Now I want to share the second part of the Charles James exhibit at the Met Museum in New York, which celebrates James’ most famous works: his ballgowns.
Fifteen of his gowns are displayed like sculpture, each on separate “islands” which allow visitors to circle the gowns and see all sides from up close.
A number of the displays are equipped with “cameras” moving around the dresses and pointing a crosshatch of light on different areas of the gowns. Then, on a video screen, you see an animated Xray of that part of the dress from the interior, with an explanation of the boning, tulle and other supports holding up the gown from the inside.
I noticed that the “Tulip Gown” above had the same triangular piece wrapping forward at the waist as the pattern for Charles James skirt I just made. (Details are in this post (Charles James skirt muslin).
Some videos start by displaying the pattern pieces that make up the gown, then via animation, the pieces assemble themselves to construct the dress.
If dress engineering and patternmaking are your thing, you may faint at this point. The architectural firm of Diller Scofidio and Renfro was brought in to design the exhibit, and they did a masterful job.
Here’s an example of one of the pattern animations, from the New York Times’ website: (Charles James animation)
The gowns themselves are stretched onto dressforms, playing up the sculptural and frankly erotic aspects. As my sister helpfully pointed out, “that one looks like a giant (expletive deleted).” Watch your language, sis!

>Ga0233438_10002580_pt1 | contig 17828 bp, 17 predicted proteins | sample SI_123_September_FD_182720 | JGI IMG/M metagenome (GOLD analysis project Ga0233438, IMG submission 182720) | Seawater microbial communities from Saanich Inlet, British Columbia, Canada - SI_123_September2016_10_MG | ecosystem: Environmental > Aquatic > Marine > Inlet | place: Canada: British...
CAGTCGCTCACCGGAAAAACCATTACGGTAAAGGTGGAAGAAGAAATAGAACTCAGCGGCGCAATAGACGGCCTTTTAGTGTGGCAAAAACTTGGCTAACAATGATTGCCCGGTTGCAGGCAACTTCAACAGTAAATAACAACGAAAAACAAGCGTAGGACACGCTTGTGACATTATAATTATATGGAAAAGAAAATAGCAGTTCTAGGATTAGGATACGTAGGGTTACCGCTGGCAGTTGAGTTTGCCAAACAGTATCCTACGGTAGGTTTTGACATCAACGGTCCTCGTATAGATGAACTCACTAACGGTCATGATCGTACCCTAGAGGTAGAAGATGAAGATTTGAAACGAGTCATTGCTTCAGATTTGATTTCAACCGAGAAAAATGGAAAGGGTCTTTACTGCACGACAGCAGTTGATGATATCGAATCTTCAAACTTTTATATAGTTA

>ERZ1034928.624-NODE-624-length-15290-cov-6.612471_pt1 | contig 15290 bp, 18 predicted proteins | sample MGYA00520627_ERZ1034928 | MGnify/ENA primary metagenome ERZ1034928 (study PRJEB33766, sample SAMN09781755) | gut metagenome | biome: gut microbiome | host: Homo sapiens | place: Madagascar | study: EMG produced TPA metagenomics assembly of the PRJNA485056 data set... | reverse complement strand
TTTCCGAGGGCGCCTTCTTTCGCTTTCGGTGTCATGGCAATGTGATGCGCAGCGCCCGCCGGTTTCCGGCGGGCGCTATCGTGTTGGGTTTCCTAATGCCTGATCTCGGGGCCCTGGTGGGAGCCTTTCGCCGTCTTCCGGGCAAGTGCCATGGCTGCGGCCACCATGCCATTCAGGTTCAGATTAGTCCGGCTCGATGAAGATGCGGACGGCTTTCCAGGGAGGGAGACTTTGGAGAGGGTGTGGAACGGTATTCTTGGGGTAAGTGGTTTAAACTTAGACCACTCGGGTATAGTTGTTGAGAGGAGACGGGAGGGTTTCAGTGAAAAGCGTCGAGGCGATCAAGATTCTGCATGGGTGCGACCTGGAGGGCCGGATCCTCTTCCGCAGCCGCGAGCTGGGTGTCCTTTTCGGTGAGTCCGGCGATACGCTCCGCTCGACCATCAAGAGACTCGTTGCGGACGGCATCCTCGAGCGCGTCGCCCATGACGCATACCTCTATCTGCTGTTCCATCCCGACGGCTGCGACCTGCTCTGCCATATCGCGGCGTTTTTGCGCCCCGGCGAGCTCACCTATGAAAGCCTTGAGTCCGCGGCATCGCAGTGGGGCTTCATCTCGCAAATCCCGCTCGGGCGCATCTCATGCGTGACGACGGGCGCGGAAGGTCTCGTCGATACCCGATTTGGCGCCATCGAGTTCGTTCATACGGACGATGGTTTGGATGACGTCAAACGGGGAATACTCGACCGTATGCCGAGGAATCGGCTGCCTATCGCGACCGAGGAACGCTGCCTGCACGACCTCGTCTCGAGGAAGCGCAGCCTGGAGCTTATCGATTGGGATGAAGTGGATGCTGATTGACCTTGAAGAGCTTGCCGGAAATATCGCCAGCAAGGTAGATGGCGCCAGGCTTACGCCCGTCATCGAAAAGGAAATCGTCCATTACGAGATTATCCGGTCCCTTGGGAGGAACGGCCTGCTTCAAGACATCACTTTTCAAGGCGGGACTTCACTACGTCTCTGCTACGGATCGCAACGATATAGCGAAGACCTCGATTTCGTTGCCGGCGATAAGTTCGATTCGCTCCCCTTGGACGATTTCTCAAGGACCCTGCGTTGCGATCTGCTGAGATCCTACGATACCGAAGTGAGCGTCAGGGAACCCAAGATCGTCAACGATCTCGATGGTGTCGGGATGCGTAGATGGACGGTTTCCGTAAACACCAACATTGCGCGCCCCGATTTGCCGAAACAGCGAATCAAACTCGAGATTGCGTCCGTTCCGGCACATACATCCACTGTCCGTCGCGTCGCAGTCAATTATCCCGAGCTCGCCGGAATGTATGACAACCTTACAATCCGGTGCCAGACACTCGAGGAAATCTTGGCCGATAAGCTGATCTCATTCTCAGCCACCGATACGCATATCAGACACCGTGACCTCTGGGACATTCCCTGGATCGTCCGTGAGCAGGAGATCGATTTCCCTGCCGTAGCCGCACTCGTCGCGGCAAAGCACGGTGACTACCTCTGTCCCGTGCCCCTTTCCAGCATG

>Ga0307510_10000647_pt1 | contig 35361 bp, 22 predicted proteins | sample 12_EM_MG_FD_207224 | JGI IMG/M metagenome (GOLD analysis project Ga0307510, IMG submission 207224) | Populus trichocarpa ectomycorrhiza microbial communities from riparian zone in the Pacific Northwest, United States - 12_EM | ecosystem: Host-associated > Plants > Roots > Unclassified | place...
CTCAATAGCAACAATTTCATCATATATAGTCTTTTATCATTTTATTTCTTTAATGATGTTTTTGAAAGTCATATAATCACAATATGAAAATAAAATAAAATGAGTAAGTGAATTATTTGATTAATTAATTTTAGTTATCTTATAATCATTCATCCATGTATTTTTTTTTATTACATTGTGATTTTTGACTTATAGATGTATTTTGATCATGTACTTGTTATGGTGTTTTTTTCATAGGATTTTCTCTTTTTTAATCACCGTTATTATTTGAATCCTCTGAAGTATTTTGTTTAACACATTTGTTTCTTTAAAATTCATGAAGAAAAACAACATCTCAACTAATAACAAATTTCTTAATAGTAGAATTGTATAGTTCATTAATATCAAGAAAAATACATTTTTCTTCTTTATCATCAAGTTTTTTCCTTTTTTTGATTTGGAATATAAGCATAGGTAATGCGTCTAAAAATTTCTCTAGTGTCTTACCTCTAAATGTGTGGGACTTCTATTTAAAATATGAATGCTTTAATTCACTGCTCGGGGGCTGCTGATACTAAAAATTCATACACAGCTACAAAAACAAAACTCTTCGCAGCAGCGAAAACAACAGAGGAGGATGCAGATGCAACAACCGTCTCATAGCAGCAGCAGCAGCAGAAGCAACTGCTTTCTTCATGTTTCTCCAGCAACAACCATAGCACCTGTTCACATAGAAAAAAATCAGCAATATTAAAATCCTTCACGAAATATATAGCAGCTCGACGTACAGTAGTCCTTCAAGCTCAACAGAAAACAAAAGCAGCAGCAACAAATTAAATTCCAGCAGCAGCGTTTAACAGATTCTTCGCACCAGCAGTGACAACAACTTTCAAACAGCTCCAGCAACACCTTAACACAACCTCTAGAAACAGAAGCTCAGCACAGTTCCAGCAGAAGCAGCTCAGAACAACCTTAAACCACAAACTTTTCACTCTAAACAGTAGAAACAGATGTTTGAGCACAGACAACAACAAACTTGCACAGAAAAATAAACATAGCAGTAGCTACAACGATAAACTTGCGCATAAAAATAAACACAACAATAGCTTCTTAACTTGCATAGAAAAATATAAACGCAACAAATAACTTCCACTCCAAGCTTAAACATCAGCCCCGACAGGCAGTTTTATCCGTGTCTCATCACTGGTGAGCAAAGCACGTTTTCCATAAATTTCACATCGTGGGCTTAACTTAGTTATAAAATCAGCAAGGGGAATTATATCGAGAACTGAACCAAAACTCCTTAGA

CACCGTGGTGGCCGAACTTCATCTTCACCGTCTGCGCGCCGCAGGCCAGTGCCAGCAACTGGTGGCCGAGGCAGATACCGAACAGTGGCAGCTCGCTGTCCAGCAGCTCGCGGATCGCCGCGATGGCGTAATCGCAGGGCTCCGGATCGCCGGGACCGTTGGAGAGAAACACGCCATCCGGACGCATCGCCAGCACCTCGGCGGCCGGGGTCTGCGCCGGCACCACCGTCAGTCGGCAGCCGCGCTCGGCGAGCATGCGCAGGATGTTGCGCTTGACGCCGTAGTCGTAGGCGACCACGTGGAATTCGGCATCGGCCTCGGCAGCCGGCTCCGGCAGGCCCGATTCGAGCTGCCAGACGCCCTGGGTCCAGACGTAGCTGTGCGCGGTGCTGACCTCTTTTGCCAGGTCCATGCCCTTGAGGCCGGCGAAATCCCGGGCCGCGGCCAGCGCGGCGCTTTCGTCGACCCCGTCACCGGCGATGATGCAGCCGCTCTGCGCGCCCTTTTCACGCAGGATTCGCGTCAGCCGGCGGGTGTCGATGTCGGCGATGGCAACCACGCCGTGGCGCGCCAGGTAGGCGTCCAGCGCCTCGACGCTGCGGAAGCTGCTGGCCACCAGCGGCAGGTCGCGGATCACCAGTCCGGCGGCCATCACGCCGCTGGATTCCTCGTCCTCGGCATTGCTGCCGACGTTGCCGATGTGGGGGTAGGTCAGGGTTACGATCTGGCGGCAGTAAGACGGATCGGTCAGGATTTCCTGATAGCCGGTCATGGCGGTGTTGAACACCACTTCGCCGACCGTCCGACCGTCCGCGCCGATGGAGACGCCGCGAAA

It’s true that many of them look, well, phallic, and this next one in particular is, erm…what’s the opposite? Vulvic?
What do you think people said to the socialite wearing this? “Excuse me, Mrs. Rogers, but your dress, it looks like a giant…ummm… Say! Refill on your cosmopolitan?”
Oh my goodness, what has gotten into me?
But of course it’s the Met, so they started to wax poetic about Georgia O’Keeffe’s erotic flowers paintings being a big influence on the gown and blah-dee, blah-dee, blah…
Then as I was walking around the museum, looking for a place to change from heels to flats and put on the knit pants I’d stuffed in my bag (because I like to dress up, but I have my limits), I stumbled on the “American Art from 1905 – 1940” room. This is one of my favorite periods in art, so as I wandered among the Hoppers and other “guy” paintings, I spotted those O’Keeffe’s.
Unfortunately I was too agog by the whole thing to take many photos of the gowns, so if you’d like to see more of the exhibit, the Met has posted this video on their website, showing a number of the gowns and dresses. It’s in high-definition video, and includes commentary from the exhibit’s curators. I highly recommend it. (Met Museum Charles James Exhibit Video)
Also Bill Cunningham’s exhibit and Met Ball photos from the New York Times are here: (Bill Cunningham photos)
As for me, clearly it was time to get out of “haughty, naughty, spawty, gaudy” New York and back to Boston proper to calm down. But what a show!